In 2016, Stephen Pietsch revised and published his doctoral dissertation, Of Good Comfort, which was an in-depth analysis of Martin Luther’s letters on spiritual care for the depressed and melancholy. Often times victims of natural disasters go through short moments or long bouts of depression. Hence, although Luther was not writing to victims of natural disasters, there is a great deal of knowledge that can be gained from Luther’s nineteen letters to the depressed and melancholy. Relevant to this project, Pietsch spends a considerable amount of space explaining Luther’s care using Scripture, prayer, blessing, singing, and listening.

Of Good Comfort highlights the relationship between Luther and Prince Joachim of Anhalt, whom Luther had visited on many occasions. Pietsch notes the pastoral skill of listening as a way that “is more than empathic; it is cruciform; ‘it suffers’ the other. It enters into the other’s distress, bearing and coping with it, just as Christ enters into our suffering and we enter into his.”[1] At the foundation of Luther’s spiritual care was visitation. During visitation, or when he could only write, Luther often gave comfort with Scripture, he recommended hymn singing and he often concluded with a blessing.

One of the helpful aspects in Of Good Comfort is that the author translated nineteen letters of Martin Luther’s spiritual care. Interestingly, Martin Luther concluded nearly all of his letters with a commendation as simple as, “With this, I commit you to God. Amen.”[2] On occasion he would give a fully developed blessing as he did on November 17, 1532, to Jonas von Stockhausen, “I commit you to our beloved Lord, the only Saviour and the true conqueror, Jesus Christ. May he guard his victory and triumph over the devil in your heart. May he bring us all joy through the help he gives you and the miracle he does in you. For this we confidently hope and pray, just as he has commanded and promised us. Amen.”[3]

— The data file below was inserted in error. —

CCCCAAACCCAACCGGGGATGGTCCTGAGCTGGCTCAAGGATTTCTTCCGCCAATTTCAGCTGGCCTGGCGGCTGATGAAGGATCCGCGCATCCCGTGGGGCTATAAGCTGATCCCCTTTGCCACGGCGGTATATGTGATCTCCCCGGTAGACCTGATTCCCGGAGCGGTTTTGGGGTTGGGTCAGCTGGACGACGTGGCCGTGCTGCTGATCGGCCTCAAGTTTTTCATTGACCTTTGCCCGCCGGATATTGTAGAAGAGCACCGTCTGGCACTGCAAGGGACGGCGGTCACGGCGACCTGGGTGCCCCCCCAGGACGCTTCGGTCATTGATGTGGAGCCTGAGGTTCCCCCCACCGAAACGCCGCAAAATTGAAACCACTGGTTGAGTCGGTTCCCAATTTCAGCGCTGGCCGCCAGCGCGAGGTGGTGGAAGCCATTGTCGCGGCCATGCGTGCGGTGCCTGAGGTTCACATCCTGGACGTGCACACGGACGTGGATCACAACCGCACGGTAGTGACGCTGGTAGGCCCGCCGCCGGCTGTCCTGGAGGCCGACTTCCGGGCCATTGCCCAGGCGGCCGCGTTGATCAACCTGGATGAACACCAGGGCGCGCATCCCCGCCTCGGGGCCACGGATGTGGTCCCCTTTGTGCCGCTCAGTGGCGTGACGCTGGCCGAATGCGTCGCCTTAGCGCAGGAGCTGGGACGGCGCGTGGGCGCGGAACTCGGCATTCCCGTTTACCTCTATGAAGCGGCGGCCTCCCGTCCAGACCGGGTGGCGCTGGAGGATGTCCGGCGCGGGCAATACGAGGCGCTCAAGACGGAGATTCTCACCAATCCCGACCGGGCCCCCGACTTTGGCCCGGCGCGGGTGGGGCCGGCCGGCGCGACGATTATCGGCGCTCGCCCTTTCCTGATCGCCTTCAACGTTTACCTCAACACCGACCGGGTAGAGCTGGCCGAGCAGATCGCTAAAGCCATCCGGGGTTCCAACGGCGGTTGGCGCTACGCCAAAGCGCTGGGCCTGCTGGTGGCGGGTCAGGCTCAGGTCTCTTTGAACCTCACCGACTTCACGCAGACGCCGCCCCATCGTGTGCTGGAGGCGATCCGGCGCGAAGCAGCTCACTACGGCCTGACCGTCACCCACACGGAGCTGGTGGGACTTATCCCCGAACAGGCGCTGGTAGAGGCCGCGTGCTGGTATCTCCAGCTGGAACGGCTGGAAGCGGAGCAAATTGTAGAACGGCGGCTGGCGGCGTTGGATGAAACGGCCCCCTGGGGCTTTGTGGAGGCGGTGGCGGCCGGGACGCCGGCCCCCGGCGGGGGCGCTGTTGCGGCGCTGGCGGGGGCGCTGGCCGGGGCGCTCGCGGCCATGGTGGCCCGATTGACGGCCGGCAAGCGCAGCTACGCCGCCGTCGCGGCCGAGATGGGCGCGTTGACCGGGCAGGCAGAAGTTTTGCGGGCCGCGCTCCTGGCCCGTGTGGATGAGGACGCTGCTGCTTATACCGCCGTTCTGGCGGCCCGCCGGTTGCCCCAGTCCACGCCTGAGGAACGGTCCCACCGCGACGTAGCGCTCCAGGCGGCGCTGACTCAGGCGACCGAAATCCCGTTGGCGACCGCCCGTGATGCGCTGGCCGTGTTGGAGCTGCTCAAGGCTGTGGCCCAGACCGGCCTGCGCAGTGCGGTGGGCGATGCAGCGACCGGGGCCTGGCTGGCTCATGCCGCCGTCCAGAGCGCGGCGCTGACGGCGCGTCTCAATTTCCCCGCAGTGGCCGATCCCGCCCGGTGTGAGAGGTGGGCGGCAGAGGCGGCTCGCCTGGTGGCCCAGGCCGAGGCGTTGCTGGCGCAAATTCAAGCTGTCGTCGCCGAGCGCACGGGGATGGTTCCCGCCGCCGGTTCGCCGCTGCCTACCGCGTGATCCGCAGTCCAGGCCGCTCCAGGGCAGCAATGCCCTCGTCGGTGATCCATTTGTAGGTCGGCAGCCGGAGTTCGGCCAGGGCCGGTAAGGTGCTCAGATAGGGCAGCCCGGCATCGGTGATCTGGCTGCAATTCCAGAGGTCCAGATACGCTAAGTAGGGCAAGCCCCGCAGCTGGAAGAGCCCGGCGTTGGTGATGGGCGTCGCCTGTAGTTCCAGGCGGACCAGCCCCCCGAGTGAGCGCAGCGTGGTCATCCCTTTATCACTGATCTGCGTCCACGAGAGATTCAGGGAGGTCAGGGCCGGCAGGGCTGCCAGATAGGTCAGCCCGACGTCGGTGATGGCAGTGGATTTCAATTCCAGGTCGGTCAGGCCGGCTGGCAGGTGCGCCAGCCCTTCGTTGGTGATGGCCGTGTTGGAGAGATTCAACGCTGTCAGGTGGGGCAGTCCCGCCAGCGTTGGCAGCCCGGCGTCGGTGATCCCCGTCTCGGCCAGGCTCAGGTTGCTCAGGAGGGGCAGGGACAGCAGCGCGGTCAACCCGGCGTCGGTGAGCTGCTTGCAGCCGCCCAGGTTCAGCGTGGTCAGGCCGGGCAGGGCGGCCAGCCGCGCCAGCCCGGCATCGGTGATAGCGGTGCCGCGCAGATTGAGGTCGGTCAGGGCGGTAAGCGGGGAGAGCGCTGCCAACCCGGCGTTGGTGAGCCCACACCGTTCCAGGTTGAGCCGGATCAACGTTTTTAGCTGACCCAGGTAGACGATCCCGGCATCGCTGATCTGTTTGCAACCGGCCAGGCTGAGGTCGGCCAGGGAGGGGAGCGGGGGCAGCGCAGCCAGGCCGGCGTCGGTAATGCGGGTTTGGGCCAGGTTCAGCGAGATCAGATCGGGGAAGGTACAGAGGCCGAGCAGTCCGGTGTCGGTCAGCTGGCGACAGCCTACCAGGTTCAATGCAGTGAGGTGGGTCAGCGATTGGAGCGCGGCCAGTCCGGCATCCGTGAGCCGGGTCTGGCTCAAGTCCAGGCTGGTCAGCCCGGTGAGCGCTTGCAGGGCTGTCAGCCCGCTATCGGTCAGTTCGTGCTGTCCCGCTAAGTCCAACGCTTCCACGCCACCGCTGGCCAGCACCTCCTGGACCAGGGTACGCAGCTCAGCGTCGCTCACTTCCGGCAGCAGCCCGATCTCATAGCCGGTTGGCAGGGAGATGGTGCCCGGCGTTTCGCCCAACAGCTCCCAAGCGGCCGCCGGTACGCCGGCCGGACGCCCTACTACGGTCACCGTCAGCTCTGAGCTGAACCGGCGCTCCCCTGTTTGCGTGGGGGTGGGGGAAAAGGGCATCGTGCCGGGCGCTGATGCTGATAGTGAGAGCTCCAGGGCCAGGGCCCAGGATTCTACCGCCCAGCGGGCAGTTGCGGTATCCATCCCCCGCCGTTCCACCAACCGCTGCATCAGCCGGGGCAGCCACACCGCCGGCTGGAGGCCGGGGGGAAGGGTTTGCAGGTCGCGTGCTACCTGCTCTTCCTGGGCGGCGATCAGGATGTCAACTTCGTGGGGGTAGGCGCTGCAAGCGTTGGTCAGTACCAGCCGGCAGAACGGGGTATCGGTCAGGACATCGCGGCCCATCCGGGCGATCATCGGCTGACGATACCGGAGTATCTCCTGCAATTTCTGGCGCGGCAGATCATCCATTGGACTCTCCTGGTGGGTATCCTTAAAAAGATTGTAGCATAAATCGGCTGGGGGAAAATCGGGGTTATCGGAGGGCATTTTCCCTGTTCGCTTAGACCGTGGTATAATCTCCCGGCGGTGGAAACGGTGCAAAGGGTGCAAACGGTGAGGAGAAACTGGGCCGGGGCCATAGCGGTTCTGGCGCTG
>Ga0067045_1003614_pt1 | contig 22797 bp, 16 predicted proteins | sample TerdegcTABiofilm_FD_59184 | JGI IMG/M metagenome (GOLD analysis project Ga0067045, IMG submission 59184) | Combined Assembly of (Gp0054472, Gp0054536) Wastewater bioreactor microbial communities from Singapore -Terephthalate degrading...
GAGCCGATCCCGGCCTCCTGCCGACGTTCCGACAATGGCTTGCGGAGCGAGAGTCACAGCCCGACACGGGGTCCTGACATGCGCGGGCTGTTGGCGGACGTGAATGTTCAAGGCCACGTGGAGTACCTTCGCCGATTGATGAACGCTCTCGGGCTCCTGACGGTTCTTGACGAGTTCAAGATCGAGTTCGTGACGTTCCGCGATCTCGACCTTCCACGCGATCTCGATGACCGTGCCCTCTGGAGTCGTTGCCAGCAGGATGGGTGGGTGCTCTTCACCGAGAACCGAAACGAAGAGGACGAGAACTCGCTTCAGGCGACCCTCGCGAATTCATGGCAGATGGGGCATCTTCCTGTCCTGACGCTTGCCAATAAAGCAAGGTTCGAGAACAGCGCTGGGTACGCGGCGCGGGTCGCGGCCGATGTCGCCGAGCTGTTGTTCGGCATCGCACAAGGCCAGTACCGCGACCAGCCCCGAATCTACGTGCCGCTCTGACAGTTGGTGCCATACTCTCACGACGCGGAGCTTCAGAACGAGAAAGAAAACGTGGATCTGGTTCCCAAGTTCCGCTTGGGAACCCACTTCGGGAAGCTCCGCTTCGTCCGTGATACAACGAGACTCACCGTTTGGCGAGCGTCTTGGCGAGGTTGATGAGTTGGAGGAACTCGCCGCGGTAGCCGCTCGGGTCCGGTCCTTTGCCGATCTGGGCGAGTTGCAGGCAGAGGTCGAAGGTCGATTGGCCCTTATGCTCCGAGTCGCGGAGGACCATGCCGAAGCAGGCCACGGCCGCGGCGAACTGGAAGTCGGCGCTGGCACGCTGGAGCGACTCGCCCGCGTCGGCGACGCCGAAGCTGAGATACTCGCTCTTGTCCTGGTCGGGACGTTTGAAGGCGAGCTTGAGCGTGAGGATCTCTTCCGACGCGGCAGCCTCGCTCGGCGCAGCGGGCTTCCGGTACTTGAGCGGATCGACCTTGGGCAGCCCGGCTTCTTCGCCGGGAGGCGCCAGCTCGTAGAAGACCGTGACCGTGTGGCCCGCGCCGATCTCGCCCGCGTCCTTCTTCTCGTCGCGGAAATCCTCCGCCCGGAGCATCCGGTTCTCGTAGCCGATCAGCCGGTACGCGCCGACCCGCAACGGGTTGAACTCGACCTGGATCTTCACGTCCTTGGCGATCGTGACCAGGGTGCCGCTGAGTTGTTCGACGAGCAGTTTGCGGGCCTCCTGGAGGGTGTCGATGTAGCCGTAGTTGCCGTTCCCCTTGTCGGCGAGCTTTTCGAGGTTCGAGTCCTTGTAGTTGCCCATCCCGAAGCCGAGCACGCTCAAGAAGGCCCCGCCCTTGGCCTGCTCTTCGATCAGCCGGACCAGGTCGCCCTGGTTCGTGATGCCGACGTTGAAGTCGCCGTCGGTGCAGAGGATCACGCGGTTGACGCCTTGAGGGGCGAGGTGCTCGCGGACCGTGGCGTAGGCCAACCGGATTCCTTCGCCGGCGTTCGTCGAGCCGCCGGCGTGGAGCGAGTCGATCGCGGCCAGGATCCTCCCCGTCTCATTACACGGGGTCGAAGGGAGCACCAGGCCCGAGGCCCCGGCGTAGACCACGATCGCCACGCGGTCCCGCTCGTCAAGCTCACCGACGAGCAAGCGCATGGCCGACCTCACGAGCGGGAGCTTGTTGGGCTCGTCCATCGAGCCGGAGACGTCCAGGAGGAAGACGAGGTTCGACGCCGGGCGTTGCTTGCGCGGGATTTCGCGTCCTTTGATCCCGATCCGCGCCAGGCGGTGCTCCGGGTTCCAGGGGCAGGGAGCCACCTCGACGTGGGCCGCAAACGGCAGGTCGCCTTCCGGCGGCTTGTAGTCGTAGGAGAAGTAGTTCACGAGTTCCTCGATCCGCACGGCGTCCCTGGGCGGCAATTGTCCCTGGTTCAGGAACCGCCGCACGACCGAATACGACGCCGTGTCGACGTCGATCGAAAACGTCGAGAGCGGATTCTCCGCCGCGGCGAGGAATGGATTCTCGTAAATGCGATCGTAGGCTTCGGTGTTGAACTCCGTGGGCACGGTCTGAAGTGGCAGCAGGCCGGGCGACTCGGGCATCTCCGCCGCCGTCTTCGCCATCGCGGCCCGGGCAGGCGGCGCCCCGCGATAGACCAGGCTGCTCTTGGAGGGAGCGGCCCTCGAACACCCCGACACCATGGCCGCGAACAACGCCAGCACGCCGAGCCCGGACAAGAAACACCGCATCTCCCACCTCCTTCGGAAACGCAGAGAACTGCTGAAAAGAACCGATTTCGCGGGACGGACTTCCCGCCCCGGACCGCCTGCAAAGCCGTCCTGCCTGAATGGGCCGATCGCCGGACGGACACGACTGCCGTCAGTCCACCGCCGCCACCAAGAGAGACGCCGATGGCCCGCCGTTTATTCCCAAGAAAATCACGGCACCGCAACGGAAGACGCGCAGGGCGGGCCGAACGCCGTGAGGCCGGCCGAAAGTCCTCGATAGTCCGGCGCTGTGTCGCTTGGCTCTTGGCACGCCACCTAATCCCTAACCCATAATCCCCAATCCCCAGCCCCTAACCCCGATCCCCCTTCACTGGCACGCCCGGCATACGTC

Furthermore, Of Good Comfort documents how, in addition to giving blessings, Luther would weave Scripture, hymnody, and prayers in his letter. In Luther’s short letter dated October 7, 1534, to Matthias Weller he weaves in six different Scripture passages. Luther advises, “when you are depressed, and it is all threatening to take over, say: ‘Up you get! I must play a hymn to the Lord on my regal’ … as David and Elisha did, until your depressed thoughts go away.”[4]

Another interesting point that Martin Luther wrote regarding visitation is that he sees Christian visitation as cruciform in nature. When a Christian friend comes to bring comfort it should be viewed as God coming to him. Luther wrote, “when good people comfort you, dear Matthias, try to believe that God is speaking to you through them. Pay attention to them and don’t doubt that it is most certainly God’s word coming to you, in line with God’s command, through men, for your comfort.”[5]


[1] Pietsch, Of Good Comfort, 202.

[2] Pietsch, Of Good Comfort, 255.

[3] Pietsch, Of Good Comfort, 279.

[4] Pietsch, Of Good Comfort, 287.

[5] Pietsch, Of Good Comfort, 287.